India Leopard Census: Why Some States Left Out?

Photo: Wikimedia Commons

Photo: Wikimedia Commons

The first ever leopard census of India which revealed the estimated population of the wild species at 7,910, which may sum up to 12,000 to 14,000 all over the country after extrapolation of the numbers.

The census area covered 350,000 sq km of forest habitat across the Shivalik hills and Gangetic plains, central India and the Western Ghats and 17,143 pictures of 1,647 individual leopards were taken during the census.

The methodology used was similar to tiger census obtaining photographic evidence and then extrapolating the numbers to cover the entire forest landscape.

“There are leopards outside the areas we covered. Based on these numbers, we estimate India’s total leopard population to be in the range of 12,000 to 14,000,” Yadvendradev V Jhala, the lead scientist of the tiger census, who presented the leopard figures at a seminar in Dehradun last week at Wildlife Institute of India.

However, the number has evoked criticism about the sample base and final figures arrived at.
The survey was conducted in the tiger states, except West Bengal and non-tiger states like Himachal, Jammu and Kashmir, Haryana and Punjab were totally left out. Within tiger-hosting states, not all the areas were covered as north-west Rajasthan was left out, said critics.

Another point of contention was that in Uttarakhand alone 2,000 leopards were counted by forest officials over a period of time and the current ‘national census’ estimates only 703 leopards in the state. It could have been because the survey has left out high altitude or hill areas in many states of Himalayan foothills.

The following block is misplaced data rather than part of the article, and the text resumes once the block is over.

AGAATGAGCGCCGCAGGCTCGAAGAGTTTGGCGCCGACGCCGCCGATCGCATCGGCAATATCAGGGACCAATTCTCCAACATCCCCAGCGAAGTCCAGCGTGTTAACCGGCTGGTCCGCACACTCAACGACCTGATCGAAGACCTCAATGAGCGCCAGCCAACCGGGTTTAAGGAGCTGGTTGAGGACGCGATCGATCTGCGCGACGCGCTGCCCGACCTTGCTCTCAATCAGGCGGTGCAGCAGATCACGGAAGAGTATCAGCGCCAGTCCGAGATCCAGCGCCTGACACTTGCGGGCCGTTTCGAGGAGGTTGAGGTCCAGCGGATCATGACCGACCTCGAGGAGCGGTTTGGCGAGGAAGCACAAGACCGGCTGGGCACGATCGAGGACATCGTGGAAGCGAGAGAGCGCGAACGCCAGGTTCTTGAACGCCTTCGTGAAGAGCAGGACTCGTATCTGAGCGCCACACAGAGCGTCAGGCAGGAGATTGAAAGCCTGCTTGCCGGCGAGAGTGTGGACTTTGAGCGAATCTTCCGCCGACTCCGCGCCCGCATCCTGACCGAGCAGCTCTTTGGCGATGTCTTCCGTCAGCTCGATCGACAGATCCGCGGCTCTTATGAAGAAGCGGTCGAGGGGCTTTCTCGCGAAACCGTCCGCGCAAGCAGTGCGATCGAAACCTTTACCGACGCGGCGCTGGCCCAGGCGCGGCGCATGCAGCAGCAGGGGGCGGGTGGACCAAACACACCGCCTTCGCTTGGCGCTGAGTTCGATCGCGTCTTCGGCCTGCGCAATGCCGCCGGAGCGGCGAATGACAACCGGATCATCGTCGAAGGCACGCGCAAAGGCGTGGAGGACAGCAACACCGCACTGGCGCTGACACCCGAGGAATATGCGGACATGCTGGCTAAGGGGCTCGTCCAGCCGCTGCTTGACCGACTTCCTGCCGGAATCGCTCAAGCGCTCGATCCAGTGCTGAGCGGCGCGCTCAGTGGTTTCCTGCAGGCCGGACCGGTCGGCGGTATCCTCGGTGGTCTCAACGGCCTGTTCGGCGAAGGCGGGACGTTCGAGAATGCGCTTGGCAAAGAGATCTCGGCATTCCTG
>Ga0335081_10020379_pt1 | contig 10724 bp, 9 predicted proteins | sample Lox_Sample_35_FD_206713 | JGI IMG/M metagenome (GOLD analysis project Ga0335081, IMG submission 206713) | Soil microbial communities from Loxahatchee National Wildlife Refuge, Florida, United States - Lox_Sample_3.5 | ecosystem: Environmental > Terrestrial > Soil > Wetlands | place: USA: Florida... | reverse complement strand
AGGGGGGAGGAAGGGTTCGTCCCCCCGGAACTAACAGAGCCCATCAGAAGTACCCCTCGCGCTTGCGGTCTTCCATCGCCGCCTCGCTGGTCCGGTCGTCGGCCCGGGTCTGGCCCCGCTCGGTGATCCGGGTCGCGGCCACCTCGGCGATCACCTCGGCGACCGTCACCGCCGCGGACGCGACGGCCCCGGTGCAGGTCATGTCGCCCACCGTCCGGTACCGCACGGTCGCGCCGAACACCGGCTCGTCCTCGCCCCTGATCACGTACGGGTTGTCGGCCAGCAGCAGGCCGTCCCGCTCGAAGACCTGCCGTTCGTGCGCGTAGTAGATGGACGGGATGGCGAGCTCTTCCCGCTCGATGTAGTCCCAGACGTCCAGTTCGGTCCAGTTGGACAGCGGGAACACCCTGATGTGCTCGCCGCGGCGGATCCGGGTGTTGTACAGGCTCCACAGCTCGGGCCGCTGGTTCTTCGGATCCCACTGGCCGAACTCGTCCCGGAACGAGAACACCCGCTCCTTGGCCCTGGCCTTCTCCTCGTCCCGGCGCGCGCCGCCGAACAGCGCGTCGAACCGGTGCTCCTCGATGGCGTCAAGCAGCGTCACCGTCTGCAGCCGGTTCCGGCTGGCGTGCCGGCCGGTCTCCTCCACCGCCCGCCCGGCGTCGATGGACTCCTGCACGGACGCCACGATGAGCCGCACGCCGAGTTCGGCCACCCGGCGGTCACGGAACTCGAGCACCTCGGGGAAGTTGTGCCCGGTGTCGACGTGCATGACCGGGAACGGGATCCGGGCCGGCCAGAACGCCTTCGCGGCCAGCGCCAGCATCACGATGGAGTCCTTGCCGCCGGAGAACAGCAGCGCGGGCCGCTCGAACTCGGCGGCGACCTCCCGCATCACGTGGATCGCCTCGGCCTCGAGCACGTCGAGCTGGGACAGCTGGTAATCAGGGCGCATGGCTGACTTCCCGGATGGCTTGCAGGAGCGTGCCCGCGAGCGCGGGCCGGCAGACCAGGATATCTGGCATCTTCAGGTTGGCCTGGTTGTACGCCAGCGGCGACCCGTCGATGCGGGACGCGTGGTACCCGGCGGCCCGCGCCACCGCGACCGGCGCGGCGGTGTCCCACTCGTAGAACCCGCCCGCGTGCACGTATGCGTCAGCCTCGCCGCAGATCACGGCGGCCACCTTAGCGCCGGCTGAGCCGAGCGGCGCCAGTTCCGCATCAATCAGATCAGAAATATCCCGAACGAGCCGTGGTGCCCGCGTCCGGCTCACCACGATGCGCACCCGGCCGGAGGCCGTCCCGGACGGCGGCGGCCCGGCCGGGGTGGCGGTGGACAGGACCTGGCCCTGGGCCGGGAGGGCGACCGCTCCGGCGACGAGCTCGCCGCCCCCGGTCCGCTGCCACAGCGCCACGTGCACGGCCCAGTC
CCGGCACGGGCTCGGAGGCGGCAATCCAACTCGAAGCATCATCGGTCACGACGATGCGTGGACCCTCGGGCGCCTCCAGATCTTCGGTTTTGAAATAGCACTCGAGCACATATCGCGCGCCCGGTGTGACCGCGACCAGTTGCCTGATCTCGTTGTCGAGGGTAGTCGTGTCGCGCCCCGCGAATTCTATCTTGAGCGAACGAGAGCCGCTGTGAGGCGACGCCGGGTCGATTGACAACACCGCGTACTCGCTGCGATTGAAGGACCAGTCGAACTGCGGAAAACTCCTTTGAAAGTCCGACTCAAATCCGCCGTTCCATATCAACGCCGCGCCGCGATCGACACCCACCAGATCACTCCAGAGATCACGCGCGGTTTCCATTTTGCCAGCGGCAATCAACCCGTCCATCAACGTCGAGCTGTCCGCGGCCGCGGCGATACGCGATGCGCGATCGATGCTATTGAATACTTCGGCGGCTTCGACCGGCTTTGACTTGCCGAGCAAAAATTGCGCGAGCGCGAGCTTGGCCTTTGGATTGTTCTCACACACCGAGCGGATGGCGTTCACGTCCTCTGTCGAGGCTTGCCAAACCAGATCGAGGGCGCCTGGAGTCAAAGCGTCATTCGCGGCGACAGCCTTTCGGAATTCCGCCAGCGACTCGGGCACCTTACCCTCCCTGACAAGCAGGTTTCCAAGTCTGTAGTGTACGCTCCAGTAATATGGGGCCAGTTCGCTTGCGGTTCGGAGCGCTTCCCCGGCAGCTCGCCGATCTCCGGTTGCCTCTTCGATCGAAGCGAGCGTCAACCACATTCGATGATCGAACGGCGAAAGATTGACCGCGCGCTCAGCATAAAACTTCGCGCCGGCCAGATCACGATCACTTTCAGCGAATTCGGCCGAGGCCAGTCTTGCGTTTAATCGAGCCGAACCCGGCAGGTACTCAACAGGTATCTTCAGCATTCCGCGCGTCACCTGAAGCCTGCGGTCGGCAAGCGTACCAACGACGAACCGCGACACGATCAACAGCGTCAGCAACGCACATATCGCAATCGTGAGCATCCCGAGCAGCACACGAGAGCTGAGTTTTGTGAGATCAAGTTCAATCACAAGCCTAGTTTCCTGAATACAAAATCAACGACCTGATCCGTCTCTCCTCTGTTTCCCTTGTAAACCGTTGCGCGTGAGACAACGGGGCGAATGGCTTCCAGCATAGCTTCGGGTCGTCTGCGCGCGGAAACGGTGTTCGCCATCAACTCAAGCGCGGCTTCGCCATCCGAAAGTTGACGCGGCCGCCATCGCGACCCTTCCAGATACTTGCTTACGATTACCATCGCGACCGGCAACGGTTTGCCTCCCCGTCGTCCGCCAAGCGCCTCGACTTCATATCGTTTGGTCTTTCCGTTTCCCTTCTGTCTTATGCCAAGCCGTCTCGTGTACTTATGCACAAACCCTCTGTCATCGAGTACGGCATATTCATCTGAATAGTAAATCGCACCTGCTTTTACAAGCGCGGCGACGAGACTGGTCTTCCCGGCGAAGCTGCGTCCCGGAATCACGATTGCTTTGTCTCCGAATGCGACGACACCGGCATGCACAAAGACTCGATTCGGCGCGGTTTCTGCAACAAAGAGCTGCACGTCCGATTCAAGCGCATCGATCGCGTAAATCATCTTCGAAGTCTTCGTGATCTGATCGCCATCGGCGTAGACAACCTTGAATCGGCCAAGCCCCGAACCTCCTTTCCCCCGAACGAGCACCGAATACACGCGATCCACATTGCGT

Otherwise, leopard deaths in 2015 were put at 295 in 2015 compared to 329 in 2014, bringing some cheer to wildlife lovers in the country.

 Mortality                 200
 Poaching &              95
Total                  295

 Mortality               213
 Poaching &           116
Total                 329

The Wildlife Protection Society of India (WPSI) said leopard poachers and traders throughout India are  behind leopard’s deaths, or seizure of their parts.

The WPSI below shoe the poaching deaths of leopards in India since 1994:

To date, WPSI has documented the following cases:

138 leopards killed in 1994
143 leopards killed in 1995
110 leopards killed in 1996
145 leopards killed in 1997
69 leopards killed in 1998
135 leopards killed in 1999
1,278 leopards killed in 2000
167 leopards killed in 2001
89 leopards killed in 2002
148 leopards killed in 2003
123 leopards killed in 2004
200 leopards killed in 2005
165 leopards killed in 2006
126 leopards killed in 2007
157 leopards killed in 2008
161 leopards killed in 2009
180 leopards killed in 2010
187 leopards killed in 2011
137 leopards killed in 2012
110 leopards killed in 2013
116 leopards killed in 2014

The figures are reached after taking sezures by customs officials and extrapolating the number by 10 times to estimate the size of an illegal trade.  “The illicit international demand for big cat skins along with the trade in bones and other parts for use in traditional oriental medicine, continues to be the main reason for the unrelenting poaching pressure on these endangered cats,” said WPSI.

There is virtually no market for either skins or bones of leopards within India, it added highlighting the need for illegal smuggling out of them to overseas markets.

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